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Awesome Games Done Quick cancels 2023 event over Florida's anti-LGBT laws

Florida's "Don't Say Gay" bill, along with its lax protocols against COVID-19, have forced Games Done Quick to cancel its 2023 in-person event.

Justin Carter

September 7, 2022

2 Min Read
Logo for January 2022's Awesome Games Done Quick event.

The Games Done Quick organization has announced that its 2023 speedrunning event, Awesome Games Done Quick, will be entirely online and no longer an in-person event. The organizers explicitly stated that this was due to Florida's anti-LGBTQ stance, along with the state's lax COVID-19 protocols. 

"Given the state’s continued disregard for COVID-19’s dangers (including anti-mandate policies) and an increased aggression towards LGBTQ+ individuals, including the law colloquially known as 'Don't Say Gay,' we do not believe it is a safe place for our community," explained Games Done Quick. 

"While we would love to return in-person, we’ve determined that to provide a safe and welcoming event to all it was best that we move away from our originally planned location in Florida."

Earlier in the year, Florida governor Ron DeSantis passed the "Don't Say Gay" bill, which forbids schoolteachers from talking about sexual orientation or gender identity to kids in grades kindergarten to third grade. Games Done Quick had initially secured Florida as the location for its next in-person event in 2020, before the bill was signed. 

Before deciding to move to online, Games Done Quick attempted to find other options to remain in-person, but the organizers said the costs to relocate would be too expensive. "While the move to online will allow us to save some on expenses, we still have considerable costs to recover."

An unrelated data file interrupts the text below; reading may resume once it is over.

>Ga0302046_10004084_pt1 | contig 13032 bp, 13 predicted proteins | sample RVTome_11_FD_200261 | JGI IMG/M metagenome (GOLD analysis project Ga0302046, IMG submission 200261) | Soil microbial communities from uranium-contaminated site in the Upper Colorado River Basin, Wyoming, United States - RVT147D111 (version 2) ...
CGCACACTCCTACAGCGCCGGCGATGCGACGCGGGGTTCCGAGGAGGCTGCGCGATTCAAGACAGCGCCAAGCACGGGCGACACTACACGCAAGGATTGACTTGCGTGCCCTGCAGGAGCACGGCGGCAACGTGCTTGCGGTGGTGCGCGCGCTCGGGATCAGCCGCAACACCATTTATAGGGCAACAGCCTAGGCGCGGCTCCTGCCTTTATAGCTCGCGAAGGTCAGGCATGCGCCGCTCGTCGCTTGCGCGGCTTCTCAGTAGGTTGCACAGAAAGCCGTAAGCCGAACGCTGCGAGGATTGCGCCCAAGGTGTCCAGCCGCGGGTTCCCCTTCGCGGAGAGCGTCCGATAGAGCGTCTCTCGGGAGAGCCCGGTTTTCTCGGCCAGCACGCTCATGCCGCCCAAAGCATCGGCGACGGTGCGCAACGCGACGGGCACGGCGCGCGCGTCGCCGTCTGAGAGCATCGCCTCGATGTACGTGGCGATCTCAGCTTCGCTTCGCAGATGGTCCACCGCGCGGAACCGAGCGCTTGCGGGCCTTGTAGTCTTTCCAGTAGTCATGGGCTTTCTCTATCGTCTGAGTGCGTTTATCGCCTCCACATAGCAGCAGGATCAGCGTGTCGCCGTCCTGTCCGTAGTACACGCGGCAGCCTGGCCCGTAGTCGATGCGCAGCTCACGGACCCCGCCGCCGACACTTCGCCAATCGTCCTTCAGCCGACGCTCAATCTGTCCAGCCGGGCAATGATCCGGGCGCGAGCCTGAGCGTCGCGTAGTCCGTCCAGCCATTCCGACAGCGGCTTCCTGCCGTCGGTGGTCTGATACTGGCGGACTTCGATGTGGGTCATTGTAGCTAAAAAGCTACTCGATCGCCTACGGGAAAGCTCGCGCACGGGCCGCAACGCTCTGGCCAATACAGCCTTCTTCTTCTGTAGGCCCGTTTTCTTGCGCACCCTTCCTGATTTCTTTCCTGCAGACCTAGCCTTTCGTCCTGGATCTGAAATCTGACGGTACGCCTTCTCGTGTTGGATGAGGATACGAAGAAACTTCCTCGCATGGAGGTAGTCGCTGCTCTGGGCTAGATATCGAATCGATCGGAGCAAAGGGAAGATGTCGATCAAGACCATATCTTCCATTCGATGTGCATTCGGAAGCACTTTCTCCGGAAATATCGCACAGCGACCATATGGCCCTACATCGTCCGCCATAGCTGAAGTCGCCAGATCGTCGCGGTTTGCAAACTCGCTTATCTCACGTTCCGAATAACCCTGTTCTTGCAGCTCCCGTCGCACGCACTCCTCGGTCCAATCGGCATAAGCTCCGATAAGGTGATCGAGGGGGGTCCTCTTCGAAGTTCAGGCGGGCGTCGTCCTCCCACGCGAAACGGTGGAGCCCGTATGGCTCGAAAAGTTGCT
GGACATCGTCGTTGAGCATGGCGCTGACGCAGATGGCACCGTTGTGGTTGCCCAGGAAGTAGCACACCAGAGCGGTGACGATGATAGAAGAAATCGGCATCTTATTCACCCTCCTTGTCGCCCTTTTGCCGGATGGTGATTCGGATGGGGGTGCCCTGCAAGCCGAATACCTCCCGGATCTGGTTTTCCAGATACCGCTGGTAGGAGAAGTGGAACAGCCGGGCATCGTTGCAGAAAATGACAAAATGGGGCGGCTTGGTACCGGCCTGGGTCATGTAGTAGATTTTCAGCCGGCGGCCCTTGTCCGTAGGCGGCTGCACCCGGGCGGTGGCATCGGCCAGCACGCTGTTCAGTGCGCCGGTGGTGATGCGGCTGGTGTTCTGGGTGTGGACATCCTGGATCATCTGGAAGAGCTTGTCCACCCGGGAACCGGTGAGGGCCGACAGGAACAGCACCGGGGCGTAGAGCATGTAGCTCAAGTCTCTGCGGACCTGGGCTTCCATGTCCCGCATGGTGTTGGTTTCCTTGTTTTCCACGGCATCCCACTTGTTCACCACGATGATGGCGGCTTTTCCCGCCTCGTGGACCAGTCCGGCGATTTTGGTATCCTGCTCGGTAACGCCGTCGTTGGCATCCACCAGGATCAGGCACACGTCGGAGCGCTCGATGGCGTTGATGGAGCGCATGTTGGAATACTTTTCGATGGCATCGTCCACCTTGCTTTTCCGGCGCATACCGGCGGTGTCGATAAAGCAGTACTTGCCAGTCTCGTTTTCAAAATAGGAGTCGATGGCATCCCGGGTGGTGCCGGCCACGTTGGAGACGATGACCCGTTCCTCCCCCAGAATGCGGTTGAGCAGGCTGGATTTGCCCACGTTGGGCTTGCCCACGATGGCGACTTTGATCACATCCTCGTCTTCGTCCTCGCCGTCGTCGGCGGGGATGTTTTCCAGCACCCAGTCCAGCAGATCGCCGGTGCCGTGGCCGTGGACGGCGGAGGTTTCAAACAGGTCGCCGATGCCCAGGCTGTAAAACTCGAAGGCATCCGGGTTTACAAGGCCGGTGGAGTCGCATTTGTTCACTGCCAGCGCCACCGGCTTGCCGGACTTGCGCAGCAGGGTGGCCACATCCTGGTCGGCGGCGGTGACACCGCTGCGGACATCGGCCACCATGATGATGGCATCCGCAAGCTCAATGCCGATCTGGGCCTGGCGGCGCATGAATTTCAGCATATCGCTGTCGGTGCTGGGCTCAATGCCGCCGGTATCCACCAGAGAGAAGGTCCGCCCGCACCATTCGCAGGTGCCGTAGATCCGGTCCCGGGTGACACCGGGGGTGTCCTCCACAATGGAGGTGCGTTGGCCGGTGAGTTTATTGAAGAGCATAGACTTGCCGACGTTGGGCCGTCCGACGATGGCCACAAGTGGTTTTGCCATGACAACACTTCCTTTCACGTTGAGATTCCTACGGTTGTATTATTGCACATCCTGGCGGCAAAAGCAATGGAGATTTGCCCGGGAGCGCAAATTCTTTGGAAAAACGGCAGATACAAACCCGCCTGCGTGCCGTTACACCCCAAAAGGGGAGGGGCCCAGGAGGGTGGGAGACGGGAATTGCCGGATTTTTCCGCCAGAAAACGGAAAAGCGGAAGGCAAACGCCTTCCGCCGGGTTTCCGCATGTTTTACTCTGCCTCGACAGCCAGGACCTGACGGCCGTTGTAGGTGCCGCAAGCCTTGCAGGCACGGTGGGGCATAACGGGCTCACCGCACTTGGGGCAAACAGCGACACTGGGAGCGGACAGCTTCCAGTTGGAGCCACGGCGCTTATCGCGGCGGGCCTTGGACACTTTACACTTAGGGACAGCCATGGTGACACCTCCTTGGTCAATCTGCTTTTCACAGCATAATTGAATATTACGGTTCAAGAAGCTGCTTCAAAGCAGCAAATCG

Florida isn't a hotspot for games events, but its bill came shortly before Texas revealed its own anti-LGBTQ bill. Texas governor Greg Abbott signed a similar law criminalizing providers of gender-affirmative care for transgender and nonbinary children. Several game developers and tech companies, including the Texas-based Gearbox, spoke out against Abbott's bill. 

Developers who reside in Texas have spoken about no longer feeling safe in the state, especially following Abbott's late 2021 bill criminalizing abortions after six weeks. As Texas' bills have been signed into law, several developers-such as 2K and Wizards of the Coast-have opened up offices in the state. 

About the Author(s)

Justin Carter

Contributing Editor, GameDeveloper.com

A Kansas City, MO native, Justin Carter has written for numerous sites including IGN, Polygon, and SyFy Wire. In addition to Game Developer, his writing can be found at io9 over on Gizmodo. Don't ask him about how much gum he's had, because the answer will be more than he's willing to admit.

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